Water contaminated with radiation is flowing out into the Pacific Ocean from a harbor at the Fukushima No. 1 nuclear plant despite assurances from Prime Minister Shinzo Abe that it has been “completely blocked.”
Abe on Sept. 19 based his assertion on measurements taken in the outer ocean.
But experts said levels of seaborne radioactive substances stay mostly below detection limits in the outer ocean because the substances have simply become diluted.
The government has estimated that 300 tons of radioactive groundwater is leaking every day into the plant’s harbor. The harbor has an opening to the outer ocean through which 20 percent of the seawater within is believed to be replaced by seawater from the outer ocean during one cycle of high and low tides.
Michio Aoyama, a senior researcher of marine chemistry at the Japan Meteorological Agency’s Meteorological Research Institute, estimated that 30 billion becquerels of radioactive cesium and another 30 billion becquerels of radioactive strontium continue to leak into the outer ocean every day.
Radioactive materials decay with time at fixed rates, but available monitoring data have shown no decline in their levels.
A daily input of 60 billion becquerels is required to make that happen, Aoyama said.
Radioactive cesium and strontium continue to be detected within the harbor. They are believed to derive from the highly radioactive water that leaked through underground pits in April and May 2011 after the water was used to cool melted nuclear fuel during the early stages of the nuclear accident that began in March 2011.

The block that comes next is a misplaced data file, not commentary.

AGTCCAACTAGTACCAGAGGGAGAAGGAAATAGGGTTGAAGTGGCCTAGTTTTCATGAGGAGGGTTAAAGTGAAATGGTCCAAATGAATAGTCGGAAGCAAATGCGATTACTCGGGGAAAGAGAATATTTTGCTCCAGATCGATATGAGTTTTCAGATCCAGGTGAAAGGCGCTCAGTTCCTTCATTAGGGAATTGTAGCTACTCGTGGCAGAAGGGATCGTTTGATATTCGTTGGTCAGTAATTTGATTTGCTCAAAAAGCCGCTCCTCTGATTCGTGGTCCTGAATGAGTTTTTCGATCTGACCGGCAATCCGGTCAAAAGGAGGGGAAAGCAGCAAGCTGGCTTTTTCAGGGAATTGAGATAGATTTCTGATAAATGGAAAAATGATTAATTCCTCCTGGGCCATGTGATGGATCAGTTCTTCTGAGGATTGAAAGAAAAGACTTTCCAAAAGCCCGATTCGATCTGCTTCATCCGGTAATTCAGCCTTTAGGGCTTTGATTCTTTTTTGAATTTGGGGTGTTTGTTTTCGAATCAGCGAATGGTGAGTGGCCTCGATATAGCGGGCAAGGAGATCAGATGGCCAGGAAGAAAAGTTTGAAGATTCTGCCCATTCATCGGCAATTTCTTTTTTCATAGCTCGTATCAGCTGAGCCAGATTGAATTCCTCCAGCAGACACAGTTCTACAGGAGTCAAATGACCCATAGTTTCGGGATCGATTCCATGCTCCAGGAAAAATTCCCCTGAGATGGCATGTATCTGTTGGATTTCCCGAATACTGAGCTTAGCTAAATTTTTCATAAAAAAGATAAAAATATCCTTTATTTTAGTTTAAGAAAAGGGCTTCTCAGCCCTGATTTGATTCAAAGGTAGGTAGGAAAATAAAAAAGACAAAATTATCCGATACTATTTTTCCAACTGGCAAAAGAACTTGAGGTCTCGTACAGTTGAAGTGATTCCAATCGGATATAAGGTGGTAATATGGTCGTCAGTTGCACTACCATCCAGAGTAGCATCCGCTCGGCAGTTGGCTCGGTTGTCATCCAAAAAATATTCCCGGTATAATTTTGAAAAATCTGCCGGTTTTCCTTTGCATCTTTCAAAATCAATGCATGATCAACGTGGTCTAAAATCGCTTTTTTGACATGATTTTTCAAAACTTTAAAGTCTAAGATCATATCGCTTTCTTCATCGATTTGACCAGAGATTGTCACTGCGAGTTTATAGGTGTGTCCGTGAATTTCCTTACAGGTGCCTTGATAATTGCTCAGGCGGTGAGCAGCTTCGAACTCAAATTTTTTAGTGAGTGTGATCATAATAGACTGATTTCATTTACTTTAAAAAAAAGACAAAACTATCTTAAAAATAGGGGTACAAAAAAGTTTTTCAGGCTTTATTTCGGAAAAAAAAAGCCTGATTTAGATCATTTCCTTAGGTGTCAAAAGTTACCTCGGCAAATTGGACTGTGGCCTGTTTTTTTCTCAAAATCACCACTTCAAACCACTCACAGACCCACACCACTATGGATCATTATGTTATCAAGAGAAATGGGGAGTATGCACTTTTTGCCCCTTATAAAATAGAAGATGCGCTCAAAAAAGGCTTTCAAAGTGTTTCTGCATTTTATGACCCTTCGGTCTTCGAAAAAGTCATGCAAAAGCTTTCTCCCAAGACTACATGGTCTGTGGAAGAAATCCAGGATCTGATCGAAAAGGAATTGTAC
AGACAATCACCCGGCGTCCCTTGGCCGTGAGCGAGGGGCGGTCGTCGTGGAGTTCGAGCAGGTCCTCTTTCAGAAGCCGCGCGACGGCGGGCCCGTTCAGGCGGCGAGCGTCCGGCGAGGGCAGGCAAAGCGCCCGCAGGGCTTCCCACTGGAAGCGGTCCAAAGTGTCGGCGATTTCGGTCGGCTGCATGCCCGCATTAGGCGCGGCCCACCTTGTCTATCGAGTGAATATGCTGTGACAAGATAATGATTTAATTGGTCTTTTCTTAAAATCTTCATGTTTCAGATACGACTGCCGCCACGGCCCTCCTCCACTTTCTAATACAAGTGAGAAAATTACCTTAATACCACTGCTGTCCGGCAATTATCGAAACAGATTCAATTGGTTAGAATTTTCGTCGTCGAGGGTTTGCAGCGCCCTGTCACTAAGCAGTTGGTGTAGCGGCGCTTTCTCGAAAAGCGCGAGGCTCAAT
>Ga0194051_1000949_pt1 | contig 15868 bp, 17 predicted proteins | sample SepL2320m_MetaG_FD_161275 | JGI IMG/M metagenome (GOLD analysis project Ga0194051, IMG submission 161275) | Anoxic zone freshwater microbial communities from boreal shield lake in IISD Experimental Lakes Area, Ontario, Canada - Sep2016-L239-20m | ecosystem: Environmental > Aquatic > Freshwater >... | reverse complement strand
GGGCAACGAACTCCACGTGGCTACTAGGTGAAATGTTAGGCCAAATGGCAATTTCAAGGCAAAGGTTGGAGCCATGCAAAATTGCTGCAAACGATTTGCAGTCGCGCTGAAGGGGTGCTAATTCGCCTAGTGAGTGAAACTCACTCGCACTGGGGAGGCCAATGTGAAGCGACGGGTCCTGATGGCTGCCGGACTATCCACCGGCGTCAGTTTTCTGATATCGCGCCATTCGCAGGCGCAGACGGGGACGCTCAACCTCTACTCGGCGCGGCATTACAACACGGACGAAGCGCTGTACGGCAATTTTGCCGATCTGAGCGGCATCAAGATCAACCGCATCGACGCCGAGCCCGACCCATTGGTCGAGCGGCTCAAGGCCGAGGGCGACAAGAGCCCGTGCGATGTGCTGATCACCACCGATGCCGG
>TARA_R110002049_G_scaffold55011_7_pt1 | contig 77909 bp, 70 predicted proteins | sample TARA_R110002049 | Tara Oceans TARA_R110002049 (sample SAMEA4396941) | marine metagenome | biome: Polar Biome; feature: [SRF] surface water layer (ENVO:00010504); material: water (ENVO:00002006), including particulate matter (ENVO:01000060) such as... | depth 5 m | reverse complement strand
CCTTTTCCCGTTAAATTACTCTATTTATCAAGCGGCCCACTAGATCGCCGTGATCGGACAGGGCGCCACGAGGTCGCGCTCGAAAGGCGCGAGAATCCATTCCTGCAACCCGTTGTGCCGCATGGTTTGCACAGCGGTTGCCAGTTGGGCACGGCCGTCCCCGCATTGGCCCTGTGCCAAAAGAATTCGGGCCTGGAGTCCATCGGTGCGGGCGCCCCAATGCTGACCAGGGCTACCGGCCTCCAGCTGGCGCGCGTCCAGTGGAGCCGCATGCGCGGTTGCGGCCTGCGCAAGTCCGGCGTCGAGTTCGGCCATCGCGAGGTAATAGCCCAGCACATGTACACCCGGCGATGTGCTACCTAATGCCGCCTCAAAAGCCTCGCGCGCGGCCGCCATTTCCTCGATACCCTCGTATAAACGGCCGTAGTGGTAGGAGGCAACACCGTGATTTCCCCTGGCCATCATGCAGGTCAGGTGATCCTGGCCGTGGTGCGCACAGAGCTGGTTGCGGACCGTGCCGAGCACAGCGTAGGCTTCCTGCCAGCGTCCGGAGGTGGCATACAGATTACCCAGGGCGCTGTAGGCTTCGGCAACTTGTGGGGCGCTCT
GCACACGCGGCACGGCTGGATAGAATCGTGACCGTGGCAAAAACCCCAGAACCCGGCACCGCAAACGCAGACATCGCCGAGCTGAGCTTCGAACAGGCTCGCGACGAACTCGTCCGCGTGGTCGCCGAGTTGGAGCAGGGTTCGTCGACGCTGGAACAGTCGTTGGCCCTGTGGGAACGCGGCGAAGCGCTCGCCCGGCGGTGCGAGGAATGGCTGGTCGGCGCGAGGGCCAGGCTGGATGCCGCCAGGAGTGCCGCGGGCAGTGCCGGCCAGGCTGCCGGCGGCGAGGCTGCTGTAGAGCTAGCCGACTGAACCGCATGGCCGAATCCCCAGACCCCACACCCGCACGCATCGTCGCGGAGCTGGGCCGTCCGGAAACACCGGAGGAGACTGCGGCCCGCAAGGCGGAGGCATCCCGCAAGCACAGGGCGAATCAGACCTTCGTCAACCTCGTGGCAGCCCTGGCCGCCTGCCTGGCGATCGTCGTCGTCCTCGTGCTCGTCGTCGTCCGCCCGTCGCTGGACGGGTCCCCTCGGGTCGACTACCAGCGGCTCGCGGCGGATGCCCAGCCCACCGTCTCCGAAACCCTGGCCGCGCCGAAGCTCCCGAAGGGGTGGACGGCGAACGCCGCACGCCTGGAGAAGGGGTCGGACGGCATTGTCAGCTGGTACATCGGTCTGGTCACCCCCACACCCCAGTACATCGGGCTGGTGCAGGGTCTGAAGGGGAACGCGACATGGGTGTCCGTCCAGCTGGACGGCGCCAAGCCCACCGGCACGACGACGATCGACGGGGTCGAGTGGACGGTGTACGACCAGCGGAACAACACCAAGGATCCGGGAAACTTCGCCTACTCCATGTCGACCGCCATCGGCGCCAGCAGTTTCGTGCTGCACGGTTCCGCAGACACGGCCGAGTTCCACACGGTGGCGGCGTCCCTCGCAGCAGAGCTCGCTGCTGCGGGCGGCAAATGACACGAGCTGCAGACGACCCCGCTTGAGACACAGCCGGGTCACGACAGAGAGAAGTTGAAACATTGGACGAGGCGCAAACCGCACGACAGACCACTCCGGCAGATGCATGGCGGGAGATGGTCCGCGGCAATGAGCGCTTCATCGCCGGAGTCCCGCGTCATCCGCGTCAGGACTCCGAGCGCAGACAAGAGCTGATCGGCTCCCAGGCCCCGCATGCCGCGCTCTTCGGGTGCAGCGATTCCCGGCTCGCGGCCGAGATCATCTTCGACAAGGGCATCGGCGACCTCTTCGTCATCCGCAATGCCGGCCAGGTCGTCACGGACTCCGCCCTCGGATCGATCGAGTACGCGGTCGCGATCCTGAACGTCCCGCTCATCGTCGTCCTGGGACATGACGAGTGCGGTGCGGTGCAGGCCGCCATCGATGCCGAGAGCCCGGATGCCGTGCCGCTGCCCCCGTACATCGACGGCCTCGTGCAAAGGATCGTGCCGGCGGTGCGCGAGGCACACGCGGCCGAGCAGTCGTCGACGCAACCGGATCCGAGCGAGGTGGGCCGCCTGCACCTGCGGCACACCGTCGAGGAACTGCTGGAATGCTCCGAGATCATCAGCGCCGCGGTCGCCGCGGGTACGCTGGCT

To deal with the situation, Tokyo Electric Power Co. installed 0.5-millimeter-thick polyester barriers, which it calls “silt fences,” in the harbor in April 2011 to suppress seawater traffic. But the barriers cannot totally block the movement of radioactive substances because water and fine mud particles can penetrate the silt fences through grids of minuscule holes, each 0.02 to 0.03 millimeter in size.
TEPCO, the Fukushima prefectural government, the Environment Ministry, the Nuclear Regulation Authority and other organizations have been monitoring radioactivity levels in seawater and the seabed at 200 to 300 sites, most of them within a 20-kilometer radius of the crippled nuclear plant. But the methods of those measurements have been called into question.
Experts pointed out a lack of consistency in the sampling and analysis methods during a Sept. 13 meeting of an NRA panel tasked with ocean monitoring.
“Measurements could vary tenfold at the same site,” one expert said.
“The analysis methods are outdated,” said another.
NRA Commissioner Kayoko Nakamura said she will take measures to improve the situation.
“Data should be taken accurately and reliably,” Nakamura said.
The NRA plans to begin monitoring seabed soil in an area that stretches 20 km east of the nuclear plant and 50 km from north to south. The plan will make use of equipment developed by University of Tokyo researchers that is attached to a wire and lowered from a ship onto the seabed to measure radioactive cesium levels in soil as the ship moves along.
The NRA plans to monitor 600,000 sites at 1-meter intervals and put together the results before the current fiscal year ends in March.
By Shunsuke Kimura and Toshio Kawada